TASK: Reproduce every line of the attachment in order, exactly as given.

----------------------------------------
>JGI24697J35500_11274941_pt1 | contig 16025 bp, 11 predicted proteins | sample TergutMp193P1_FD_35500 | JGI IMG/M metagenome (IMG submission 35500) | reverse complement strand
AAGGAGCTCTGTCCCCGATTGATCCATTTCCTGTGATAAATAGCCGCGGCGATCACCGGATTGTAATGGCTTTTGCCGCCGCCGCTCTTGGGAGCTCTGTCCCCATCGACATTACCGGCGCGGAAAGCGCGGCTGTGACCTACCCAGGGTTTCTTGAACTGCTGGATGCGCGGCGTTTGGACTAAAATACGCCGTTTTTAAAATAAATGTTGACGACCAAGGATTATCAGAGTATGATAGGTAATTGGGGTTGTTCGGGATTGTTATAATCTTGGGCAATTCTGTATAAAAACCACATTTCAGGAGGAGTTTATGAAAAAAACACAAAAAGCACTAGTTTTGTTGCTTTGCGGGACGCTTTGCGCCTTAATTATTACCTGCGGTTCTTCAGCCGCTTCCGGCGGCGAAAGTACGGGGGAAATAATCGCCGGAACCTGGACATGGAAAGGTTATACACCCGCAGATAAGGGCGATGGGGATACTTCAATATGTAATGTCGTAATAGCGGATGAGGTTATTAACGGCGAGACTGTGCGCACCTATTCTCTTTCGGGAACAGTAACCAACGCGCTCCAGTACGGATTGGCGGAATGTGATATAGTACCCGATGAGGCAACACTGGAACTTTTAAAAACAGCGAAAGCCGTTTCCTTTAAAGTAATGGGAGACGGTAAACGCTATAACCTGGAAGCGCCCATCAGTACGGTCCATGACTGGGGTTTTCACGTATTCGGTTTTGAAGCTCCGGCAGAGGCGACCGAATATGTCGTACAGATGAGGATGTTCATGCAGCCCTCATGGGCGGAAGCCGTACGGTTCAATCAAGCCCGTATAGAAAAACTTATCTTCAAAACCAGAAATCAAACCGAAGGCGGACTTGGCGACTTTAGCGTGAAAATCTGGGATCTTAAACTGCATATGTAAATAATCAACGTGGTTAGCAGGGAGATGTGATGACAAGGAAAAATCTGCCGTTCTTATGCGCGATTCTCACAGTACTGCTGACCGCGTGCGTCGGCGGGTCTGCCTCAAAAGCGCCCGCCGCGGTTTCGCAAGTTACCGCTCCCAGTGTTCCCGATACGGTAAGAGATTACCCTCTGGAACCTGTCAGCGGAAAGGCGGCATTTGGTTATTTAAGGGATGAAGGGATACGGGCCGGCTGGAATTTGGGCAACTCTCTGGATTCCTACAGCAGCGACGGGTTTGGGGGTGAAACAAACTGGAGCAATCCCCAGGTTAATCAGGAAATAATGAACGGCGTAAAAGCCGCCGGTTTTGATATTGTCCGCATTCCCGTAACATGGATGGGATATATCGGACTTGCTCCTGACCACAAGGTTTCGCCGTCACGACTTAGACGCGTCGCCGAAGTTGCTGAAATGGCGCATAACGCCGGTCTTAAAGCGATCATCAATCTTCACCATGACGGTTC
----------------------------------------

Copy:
>JGI24697J35500_11274941_pt1 | contig 16025 bp, 11 predicted proteins | sample TergutMp193P1_FD_35500 | JGI IMG/M metagenome (IMG submission 35500) | reverse complement strand
AAGGAGCTCTGTCCCCGATTGATCCATTTCCTGTGATAAATAGCCGCGGCGATCACCGGATTGTAATGGCTTTTGCCGCCGCCGCTCTTGGGAGCTCTGTCCCCATCGACATTACCGGCGCGGAAAGCGCGGCTGTGACCTACCCAGGGTTTCTTGAACTGCTGGATGCGCGGCGTTTGGACTAAAATACGCCGTTTTTAAAATAAATGTTGACGACCAAGGATTATCAGAGTATGATAGGTAATTGGGGTTGTTCGGGATTGTTATAATCTTGGGCAATTCTGTATAAAAACCACATTTCAGGAGGAGTTTATGAAAAAAACACAAAAAGCACTAGTTTTGTTGCTTTGCGGGACGCTTTGCGCCTTAATTATTACCTGCGGTTCTTCAGCCGCTTCCGGCGGCGAAAGTACGGGGGAAATAATCGCCGGAACCTGGACATGGAAAGGTTATACACCCGCAGATAAGGGCGATGGGGATACTTCAATATGTAATGTCGTAATAGCGGATGAGGTTATTAACGGCGAGACTGTGCGCACCTATTCTCTTTCGGGAACAGTAACCAACGCGCTCCAGTACGGATTGGCGGAATGTGATATAGTACCCGATGAGGCAACACTGGAACTTTTAAAAACAGCGAAAGCCGTTTCCTTTAAAGTAATGGGAGACGGTAAACGCTATAACCTGGAAGCGCCCATCAGTACGGTCCATGACTGGGGTTTTCACGTATTCGGTTTTGAAGCTCCGGCAGAGGCGACCGAATATGTCGTACAGATGAGGATGTTCATGCAGCCCTCATGGGCGGAAGCCGTACGGTTCAATCAAGCCCGTATAGAAAAACTTATCTTCAAAACCAGAAATCAAACCGAAGGCGGACTTGGCGACTTTAGCGTGAAAATCTGGGATCTTAAACTGCATATGTAAATAATCAACGTGGTTAGCAGGGAGATGTGATGACAAGGAAAAATCTGCCGTTCTTATGCGCGATTCTCACAGTACTGCTGACCGCGTGCGTCGGCGGGTCTGCCTCAAAAGCGCCCGCCGCGGTTTCGCAAGTTACCGCTCCCAGTGTTCCCGATACGGTAAGAGATTACCCTCTGGAACCTGTCAGCGGAAAGGCGGCATTTGGTTATTTAAGGGATGAAGGGATACGGGCCGGCTGGAATTTGGGCAACTCTCTGGATTCCTACAGCAGCGACGGGTTTGGGGGTGAAACAAACTGGAGCAATCCCCAGGTTAATCAGGAAATAATGAACGGCGTAAAAGCCGCCGGTTTTGATATTGTCCGCATTCCCGTAACATGGATGGGATATATCGGACTTGCTCCTGACCACAAGGTTTCGCCGTCACGACTTAGACGCGTCGCCGAAGTTGCTGAAATGGCGCATAACGCCGGTCTTAAAGCGATCATCAATCTTCACCATGACGGTTC